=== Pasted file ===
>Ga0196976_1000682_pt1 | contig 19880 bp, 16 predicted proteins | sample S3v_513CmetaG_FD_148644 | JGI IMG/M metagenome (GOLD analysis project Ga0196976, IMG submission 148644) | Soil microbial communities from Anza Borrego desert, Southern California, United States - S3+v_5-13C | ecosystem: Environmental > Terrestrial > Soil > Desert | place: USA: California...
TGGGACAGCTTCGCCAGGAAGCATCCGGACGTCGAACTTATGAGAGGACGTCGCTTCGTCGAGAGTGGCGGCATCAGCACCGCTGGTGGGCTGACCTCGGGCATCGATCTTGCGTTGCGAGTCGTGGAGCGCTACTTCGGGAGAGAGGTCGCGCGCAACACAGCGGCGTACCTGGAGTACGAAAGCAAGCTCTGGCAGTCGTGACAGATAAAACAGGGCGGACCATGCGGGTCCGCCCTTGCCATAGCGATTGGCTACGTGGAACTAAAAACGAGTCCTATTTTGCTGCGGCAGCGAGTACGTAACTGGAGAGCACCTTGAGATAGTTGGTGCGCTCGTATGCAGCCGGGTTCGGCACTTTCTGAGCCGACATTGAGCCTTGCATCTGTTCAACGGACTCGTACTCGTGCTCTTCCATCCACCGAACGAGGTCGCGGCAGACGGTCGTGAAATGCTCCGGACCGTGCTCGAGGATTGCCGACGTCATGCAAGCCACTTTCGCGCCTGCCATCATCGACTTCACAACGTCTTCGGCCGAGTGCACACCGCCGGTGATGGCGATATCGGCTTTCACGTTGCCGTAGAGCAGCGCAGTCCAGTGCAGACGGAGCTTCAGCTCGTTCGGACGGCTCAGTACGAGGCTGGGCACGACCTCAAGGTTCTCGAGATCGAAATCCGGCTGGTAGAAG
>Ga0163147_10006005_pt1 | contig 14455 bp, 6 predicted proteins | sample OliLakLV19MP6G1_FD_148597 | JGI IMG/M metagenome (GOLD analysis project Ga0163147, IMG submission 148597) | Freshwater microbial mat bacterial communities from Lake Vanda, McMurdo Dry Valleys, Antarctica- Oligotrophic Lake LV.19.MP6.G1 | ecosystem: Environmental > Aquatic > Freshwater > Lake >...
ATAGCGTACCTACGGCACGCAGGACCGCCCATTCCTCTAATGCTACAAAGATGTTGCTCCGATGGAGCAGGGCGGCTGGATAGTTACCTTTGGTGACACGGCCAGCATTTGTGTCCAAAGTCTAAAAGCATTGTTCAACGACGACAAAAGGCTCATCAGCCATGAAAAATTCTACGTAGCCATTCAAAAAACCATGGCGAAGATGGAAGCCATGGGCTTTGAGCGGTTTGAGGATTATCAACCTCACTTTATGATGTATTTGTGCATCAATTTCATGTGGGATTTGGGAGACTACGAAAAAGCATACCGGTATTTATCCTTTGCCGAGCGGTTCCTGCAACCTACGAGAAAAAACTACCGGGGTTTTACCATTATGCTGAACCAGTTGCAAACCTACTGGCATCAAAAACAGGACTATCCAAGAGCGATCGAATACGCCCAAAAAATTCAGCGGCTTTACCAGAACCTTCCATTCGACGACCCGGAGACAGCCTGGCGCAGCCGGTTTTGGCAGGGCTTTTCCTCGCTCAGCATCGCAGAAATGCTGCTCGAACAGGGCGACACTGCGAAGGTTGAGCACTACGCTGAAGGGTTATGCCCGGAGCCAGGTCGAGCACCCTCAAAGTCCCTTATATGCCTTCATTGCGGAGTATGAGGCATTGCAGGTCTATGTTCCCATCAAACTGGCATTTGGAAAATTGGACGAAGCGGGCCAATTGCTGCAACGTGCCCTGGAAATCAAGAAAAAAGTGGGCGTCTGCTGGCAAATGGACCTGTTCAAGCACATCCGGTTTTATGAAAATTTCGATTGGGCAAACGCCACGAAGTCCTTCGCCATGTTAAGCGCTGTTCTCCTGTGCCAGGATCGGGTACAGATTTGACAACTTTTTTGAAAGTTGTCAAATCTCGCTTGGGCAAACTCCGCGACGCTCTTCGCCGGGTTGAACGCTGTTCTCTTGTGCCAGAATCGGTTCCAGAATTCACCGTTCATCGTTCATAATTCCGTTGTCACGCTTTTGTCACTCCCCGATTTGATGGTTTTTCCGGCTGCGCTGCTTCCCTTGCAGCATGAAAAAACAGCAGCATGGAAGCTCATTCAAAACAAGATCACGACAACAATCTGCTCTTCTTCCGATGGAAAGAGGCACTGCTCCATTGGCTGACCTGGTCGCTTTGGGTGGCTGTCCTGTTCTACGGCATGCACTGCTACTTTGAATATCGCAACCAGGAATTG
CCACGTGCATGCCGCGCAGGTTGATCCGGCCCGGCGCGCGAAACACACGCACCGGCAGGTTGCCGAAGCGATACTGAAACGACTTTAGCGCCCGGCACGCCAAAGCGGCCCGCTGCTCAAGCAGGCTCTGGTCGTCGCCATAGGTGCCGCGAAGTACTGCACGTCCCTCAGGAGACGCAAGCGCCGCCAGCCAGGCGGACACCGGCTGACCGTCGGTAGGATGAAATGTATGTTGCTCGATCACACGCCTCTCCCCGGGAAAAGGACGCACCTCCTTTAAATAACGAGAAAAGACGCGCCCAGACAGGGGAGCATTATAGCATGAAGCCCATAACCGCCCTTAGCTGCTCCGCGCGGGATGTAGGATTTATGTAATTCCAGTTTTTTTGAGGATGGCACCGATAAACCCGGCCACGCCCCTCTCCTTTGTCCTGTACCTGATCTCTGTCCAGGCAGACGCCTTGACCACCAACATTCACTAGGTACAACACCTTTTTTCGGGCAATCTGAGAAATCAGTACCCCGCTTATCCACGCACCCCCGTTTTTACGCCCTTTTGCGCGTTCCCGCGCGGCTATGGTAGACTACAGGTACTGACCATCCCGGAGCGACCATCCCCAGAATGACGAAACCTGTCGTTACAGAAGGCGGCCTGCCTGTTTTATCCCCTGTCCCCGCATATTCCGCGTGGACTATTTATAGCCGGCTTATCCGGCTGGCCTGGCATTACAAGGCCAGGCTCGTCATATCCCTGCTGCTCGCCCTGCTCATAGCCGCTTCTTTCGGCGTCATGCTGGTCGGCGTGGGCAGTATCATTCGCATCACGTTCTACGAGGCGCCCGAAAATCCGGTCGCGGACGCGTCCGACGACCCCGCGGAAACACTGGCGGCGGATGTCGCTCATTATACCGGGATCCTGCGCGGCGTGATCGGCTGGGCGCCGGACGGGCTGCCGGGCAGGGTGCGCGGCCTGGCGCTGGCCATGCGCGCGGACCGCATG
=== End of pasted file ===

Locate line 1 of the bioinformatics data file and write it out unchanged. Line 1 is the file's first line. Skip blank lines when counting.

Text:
>Ga0196976_1000682_pt1 | contig 19880 bp, 16 predicted proteins | sample S3v_513CmetaG_FD_148644 | JGI IMG/M metagenome (GOLD analysis project Ga0196976, IMG submission 148644) | Soil microbial communities from Anza Borrego desert, Southern California, United States - S3+v_5-13C | ecosystem: Environmental > Terrestrial > Soil > Desert | place: USA: California...